What is Authorization?

Authorization refers to granting partial token management permissions to a third party, allowing them to execute specific actions without requiring separate approval from the user. The third party here typically includes smart contracts of decentralized applications like decentralized exchanges (DEX), as well as individual wallet addresses.

However, with the rise of different web3 pages, authorization risks have also increased. When users mistakenly authorize malicious contracts or untrusted third parties, their tokens can be put at risk.

Why is Authorization Necessary?

Web3 pages utilize smart contracts to facilitate transactions and operations. To ensure smooth transactions and utilize the full functionality of a web3 page, users need to grant specific permissions to these smart contracts.

For instance, if a user wants to swap USDT for ETH through Tokenlon (provided by Tokenlon)
), they need to authorize their USDT tokens to Tokenlon's exchange contract. This authorization empowers the contract to transfer USDT from the user's address to the exchange contract and subsequently move the successfully swapped ETH to the user's address.

Note: Authorization operations are prevalent on blockchains like Ethereum, Tron, and other Layer2 and EVM-compatible networks.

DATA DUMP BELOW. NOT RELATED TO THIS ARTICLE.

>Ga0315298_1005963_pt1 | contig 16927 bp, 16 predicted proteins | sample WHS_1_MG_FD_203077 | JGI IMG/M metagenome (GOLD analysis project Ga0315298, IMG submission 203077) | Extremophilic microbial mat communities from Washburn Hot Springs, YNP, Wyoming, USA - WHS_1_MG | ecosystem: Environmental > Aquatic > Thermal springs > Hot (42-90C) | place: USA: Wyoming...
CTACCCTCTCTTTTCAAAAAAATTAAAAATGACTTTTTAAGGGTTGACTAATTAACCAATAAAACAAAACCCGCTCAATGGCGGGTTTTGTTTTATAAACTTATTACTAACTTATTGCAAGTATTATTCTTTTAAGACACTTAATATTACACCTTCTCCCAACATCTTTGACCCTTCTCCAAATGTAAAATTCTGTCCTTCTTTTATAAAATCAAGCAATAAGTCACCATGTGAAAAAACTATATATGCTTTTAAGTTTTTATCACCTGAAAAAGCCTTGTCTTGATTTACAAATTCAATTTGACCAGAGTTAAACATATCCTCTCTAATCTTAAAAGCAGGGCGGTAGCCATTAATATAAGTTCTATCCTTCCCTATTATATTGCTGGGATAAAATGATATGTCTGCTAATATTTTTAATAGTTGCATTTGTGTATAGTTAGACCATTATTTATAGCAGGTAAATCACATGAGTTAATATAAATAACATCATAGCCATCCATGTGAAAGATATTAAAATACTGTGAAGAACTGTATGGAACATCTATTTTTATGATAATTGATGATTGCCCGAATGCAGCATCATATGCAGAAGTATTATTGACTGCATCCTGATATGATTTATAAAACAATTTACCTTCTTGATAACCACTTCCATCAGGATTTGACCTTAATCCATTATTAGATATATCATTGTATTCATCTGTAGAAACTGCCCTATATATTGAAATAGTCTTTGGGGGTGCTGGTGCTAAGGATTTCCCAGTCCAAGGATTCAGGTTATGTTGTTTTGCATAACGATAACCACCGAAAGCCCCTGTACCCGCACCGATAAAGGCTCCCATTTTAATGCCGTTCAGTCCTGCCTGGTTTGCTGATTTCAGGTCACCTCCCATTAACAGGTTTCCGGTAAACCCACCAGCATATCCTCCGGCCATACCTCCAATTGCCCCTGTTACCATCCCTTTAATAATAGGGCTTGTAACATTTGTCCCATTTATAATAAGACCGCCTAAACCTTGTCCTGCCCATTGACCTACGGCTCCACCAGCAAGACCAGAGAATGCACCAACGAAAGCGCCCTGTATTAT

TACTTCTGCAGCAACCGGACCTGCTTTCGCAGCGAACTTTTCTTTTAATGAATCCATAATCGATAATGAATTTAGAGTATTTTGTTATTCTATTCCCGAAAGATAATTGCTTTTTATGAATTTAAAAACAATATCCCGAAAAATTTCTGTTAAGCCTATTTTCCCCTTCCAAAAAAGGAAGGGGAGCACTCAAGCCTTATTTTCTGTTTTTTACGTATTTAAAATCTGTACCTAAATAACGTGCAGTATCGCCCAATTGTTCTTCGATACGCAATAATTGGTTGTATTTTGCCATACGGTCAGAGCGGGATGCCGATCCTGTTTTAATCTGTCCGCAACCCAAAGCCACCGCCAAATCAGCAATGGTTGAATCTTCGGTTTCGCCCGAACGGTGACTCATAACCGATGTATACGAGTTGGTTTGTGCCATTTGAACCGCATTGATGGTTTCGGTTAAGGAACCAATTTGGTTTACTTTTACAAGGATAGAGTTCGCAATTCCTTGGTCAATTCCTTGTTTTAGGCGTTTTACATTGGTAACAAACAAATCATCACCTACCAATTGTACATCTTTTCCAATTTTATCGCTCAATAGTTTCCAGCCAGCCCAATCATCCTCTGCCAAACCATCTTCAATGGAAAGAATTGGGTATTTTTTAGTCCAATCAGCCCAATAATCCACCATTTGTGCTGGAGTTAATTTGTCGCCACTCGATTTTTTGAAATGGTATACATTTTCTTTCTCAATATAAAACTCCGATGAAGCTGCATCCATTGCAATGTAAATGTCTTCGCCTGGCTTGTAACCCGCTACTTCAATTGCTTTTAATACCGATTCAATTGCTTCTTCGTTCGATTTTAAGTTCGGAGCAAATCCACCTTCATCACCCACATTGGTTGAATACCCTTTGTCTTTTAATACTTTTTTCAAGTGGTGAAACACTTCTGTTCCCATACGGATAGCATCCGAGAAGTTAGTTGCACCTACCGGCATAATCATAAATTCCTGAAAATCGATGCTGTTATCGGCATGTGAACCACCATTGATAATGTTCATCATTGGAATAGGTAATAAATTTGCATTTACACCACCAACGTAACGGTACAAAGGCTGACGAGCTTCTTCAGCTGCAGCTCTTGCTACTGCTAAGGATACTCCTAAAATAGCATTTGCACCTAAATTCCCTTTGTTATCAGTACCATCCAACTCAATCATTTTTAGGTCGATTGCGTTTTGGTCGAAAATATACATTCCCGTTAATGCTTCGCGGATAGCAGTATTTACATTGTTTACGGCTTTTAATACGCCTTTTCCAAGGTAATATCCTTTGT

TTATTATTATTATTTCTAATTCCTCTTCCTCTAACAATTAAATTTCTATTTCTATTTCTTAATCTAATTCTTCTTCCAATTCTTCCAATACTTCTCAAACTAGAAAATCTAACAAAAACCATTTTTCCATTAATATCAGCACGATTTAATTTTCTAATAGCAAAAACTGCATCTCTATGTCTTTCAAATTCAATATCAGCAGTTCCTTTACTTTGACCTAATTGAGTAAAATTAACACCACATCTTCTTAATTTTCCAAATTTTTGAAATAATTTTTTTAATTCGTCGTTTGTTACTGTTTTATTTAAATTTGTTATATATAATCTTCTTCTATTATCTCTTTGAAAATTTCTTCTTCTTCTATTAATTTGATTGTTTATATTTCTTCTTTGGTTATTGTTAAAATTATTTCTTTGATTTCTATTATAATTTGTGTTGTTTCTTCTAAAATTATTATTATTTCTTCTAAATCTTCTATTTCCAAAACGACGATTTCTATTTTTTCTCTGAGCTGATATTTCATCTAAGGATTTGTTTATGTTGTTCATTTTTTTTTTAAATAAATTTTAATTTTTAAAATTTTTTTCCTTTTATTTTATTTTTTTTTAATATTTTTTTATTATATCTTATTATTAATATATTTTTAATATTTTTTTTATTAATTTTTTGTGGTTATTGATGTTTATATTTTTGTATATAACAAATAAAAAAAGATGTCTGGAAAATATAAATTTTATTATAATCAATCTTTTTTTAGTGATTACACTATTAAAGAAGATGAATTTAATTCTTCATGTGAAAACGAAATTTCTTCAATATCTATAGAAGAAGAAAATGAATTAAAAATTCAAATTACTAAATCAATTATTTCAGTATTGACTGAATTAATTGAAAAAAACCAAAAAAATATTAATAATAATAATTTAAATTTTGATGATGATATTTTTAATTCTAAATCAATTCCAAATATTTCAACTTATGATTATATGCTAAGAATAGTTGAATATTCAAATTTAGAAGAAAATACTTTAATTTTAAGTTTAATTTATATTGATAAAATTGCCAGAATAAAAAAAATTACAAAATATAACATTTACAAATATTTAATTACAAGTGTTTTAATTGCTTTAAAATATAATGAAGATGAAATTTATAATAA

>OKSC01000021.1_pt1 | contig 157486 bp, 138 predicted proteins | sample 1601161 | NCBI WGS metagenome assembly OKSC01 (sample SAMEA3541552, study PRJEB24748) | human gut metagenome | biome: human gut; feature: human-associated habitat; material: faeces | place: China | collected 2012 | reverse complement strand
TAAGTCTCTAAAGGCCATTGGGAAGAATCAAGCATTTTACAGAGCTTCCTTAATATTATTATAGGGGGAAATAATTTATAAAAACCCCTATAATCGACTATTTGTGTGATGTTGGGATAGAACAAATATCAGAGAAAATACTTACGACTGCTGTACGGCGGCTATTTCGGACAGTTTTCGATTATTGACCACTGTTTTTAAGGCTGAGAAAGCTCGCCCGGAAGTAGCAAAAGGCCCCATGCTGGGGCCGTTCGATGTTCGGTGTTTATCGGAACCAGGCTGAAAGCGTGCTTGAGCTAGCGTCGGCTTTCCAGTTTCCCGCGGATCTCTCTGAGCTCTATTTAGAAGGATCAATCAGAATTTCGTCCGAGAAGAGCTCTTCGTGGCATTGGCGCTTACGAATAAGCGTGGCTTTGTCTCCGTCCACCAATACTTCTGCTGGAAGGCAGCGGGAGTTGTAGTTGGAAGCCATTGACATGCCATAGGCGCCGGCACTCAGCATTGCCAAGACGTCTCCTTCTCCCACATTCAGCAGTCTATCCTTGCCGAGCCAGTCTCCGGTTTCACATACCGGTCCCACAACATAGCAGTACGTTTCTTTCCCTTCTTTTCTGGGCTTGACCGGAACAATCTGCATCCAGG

How to preventing Authorization Scams:

Token authorization is a common operation in blockchain transactions, but it also carries certain risks. We need to exercise caution when reviewing each authorization request, and regularly manage them to safeguard tokens.

Before Authorizing:

  • Conduct thorough research: Do solid research before using a new web3 page. Understand its background, reputation, and development team to ensure its credibility.
  • Verify contract addresses: When using a web3 page, verify the accuracy of contract addresses. Avoid clicking on unclear links or obtaining addresses from unverified sources.
  • Use official channels: Always download apps from official websites, social media, or app stores to prevent malware infection.
  • Guard against phishing attacks: Be cautious of phishing attacks, avoid clicking on unfamiliar links, and refrain from providing personal information or private keys.

After Authorizing:

  • Regularly review authorizations: Periodically inspect authorized contracts and applications, and promptly revoke unnecessary authorizations. imToken supports authorization management through Revoke.cash, including modification and revocation.
  • Apply the principle of “least privilege”: During authorization, set minimal token amounts and the shortest durations whenever possible.
  • Confirm transaction details: Carefully verify transaction details before executing any transaction.